2011—A Pivotal Year for Global Cooperation

John Lipsky, First Deputy Managing Director of the IMF, looks at the year ahead and says 2011 represents a pivotal time for global economic recovery and for international policy cooperation—as well as for the role of the Fund in addressing these two principal challenges.

iMFdirect–Must Reads on Global Finance and Budgets

The iMF Direct Blog has picked our list of must read posts covering the highs and lows of global finance and government budgets and spending.

Weekend in Washington: Cooperating Our Way Out of Crisis

This past weekend in Washington DC, as the economic leaders of 187 countries gathered for the Annual Meetings of the IMF and World Bank, the mood was tense. The world’s finance ministers and central bank governors were concerned because the global recovery is fragile. And, on top of the risks to the outlook, there is concern that the strong international cooperation that was shown during the crisis is in danger of receding. So, after the meetings, was the atmosphere less tense? Yes...and no. The world made some progress over the weekend. But we shouldn’t be too self-congratulatory. We are not yet out of the woods. The IMF’s analysis indicates that improved economic policy coordination, over the next five years, could increase global growth by 2.5 percent, create or save 30 million jobs, and lift 33 million more out of poverty. With such high potential returns, can we really afford each to go our own way?

The Two Rebalancing Acts

Achieving a “strong, balanced, and sustained world recovery”—to quote from the goal set in Pittsburgh by the G-20—was never going to be easy. It requires much more than just going back to business as usual. It requires two fundamental and complex economic rebalancing acts: internal and external rebalancing. These two rebalancing acts are taking place too slowly. As the latest World Economic Outlook reveals, the result is a recovery which is neither strong, nor balanced, and runs the risk of not being sustained.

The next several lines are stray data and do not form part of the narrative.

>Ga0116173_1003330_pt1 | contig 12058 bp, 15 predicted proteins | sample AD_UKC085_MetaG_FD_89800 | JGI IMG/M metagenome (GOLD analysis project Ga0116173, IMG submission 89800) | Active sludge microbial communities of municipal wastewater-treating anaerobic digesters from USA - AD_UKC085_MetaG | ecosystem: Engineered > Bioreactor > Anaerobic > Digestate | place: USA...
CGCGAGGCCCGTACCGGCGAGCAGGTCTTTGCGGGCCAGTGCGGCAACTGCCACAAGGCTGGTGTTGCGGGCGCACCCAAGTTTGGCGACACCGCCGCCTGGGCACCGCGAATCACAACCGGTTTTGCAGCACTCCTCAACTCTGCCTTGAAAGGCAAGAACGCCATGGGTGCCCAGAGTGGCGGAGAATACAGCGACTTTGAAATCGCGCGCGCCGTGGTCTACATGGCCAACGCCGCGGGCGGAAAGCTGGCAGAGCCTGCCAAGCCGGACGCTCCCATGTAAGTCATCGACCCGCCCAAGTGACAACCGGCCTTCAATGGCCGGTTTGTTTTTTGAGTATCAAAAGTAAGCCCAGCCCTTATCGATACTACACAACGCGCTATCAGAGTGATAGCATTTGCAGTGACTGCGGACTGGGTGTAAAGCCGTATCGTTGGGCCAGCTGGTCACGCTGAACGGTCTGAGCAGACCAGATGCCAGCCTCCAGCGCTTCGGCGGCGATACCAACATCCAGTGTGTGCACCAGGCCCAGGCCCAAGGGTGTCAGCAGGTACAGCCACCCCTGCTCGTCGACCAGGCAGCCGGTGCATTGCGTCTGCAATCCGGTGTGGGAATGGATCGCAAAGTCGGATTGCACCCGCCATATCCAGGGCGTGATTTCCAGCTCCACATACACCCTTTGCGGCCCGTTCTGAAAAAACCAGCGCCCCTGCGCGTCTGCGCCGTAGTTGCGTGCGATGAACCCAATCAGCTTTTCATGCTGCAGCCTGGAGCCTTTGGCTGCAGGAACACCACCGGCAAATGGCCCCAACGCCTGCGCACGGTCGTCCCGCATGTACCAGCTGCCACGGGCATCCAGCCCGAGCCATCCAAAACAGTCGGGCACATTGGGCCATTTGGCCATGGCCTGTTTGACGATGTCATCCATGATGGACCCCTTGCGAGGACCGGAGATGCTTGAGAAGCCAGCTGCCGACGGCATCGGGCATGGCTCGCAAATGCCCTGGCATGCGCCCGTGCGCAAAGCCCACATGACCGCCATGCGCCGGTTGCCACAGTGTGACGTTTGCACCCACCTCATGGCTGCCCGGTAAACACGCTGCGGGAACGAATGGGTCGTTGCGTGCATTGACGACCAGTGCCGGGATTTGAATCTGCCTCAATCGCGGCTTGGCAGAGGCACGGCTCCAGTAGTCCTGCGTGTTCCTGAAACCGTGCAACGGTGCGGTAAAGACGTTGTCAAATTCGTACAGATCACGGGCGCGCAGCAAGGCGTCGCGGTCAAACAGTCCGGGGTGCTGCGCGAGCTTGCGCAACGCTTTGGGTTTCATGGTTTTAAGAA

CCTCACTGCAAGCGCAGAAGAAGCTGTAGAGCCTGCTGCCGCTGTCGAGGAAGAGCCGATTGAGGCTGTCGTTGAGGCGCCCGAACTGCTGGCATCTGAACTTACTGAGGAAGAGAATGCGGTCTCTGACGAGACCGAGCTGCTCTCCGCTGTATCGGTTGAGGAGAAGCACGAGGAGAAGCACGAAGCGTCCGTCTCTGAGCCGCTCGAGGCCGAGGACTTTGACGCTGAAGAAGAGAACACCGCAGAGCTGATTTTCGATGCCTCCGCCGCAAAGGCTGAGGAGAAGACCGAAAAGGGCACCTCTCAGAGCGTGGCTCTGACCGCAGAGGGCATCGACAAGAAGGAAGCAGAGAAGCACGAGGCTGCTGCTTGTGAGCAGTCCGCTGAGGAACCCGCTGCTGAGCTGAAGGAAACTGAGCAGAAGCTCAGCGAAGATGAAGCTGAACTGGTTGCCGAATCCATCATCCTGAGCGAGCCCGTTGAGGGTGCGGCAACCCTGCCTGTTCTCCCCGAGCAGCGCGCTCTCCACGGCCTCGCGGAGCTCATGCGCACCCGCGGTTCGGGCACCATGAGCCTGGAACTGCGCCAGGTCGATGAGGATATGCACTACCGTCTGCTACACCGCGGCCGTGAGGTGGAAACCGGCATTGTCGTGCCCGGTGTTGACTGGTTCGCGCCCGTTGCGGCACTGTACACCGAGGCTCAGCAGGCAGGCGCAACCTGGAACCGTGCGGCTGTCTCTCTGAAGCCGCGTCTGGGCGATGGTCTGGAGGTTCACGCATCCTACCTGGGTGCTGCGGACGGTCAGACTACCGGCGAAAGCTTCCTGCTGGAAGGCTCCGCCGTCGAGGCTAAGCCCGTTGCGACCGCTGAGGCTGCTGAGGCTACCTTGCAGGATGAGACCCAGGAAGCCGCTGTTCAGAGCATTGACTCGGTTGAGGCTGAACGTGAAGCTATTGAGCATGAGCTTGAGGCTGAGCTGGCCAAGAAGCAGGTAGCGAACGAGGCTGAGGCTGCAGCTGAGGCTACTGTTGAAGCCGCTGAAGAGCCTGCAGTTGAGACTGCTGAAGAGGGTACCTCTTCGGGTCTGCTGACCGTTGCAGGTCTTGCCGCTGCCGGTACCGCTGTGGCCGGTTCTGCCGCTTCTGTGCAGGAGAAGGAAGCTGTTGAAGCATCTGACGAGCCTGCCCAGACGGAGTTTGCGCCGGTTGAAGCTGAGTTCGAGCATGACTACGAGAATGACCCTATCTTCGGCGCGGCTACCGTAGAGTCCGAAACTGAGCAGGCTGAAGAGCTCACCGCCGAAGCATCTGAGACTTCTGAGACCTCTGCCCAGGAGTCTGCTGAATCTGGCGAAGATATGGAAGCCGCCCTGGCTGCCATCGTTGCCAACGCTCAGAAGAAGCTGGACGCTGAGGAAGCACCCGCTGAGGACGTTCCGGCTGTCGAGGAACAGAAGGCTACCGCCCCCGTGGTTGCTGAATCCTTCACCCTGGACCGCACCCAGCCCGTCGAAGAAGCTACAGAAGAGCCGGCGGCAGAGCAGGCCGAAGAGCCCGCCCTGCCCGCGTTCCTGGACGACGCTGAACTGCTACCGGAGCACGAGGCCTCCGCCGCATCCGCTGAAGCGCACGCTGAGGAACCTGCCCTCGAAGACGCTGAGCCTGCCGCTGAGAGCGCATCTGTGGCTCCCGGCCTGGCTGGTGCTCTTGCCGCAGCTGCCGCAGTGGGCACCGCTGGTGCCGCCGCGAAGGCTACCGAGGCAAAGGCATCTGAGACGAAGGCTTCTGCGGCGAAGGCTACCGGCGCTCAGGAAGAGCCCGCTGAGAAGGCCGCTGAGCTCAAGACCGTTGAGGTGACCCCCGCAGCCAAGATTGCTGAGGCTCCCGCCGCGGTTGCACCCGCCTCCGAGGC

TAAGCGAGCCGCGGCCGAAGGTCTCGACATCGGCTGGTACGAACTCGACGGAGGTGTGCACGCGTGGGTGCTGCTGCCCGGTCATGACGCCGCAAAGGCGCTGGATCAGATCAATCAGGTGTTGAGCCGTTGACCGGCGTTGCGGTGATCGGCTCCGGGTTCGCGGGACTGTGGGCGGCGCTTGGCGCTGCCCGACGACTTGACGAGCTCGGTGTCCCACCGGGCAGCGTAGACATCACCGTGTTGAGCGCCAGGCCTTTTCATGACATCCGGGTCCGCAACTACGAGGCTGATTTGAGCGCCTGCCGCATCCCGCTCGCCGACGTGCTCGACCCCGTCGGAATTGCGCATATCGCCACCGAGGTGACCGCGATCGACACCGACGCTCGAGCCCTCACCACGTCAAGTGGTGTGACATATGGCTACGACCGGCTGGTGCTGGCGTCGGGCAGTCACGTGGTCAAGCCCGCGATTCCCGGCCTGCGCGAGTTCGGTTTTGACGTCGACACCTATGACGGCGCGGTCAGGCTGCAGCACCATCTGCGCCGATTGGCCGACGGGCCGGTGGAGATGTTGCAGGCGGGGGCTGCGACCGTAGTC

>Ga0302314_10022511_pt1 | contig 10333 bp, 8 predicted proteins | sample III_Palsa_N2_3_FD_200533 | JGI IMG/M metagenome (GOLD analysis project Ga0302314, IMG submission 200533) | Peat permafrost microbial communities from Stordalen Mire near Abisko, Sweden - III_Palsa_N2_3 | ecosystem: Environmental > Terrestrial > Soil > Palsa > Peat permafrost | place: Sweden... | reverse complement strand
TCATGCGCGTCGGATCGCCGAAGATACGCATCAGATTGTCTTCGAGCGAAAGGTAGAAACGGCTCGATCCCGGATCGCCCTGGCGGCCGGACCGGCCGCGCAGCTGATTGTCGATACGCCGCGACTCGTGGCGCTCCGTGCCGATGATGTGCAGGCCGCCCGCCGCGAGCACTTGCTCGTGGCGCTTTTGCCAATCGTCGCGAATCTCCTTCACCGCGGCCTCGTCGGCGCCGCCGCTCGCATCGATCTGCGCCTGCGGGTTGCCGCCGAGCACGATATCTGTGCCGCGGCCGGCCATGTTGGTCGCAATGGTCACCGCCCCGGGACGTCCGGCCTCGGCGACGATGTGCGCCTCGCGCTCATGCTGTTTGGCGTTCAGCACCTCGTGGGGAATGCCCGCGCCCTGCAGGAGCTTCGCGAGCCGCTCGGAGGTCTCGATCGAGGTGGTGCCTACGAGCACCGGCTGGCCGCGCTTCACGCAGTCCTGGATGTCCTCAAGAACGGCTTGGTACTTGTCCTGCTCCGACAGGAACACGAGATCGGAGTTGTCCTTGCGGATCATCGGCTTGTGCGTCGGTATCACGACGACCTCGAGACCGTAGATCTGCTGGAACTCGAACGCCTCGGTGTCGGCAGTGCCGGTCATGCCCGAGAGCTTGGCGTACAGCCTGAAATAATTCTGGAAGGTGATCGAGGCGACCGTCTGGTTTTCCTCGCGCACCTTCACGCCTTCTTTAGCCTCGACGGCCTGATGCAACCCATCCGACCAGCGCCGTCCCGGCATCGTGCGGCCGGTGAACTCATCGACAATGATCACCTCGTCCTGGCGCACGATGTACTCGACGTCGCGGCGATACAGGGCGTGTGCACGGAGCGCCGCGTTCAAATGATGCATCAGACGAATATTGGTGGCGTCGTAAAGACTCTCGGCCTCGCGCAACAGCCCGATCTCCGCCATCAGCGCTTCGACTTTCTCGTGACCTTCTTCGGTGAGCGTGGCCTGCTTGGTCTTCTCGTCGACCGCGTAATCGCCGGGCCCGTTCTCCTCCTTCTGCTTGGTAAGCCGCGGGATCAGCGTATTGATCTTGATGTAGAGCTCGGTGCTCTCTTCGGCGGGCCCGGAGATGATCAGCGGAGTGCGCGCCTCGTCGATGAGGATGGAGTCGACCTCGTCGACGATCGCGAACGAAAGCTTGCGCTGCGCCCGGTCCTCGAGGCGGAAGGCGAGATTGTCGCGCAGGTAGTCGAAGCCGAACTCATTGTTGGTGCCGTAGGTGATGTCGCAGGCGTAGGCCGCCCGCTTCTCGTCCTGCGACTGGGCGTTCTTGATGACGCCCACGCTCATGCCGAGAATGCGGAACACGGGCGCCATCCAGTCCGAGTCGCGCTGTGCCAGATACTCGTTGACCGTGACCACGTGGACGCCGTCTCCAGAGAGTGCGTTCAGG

Global Safety Nets: Crisis Prevention in an Age of Uncertainty

As the global economics crisis abates, there is an emerging consensus that a better global financial safety net is needed to enable countries with good policies to insure against bad outcomes, especially when they are innocent by-standers caught in a financial turmoil. Last week the IMF took another step toward meeting this need by further enhancing its country insurance facilities. Reza Moghadam, head of the IMF’s Strategy, Policy, and Review Department, has authored this blog to coincide with a series of speeches about the reforms, including a scheduled speech at the Peterson Institute for International Economics next Monday. The blog outlines the two major changes: enhancements to our flagship insurance option—the Flexible Credit Line (FCL)—for countries with very strong policies and economic fundamentals; and the establishment of a new Precautionary Credit Line (PCL), which offers a new form of contingent protection for countries with some moderate vulnerabilities.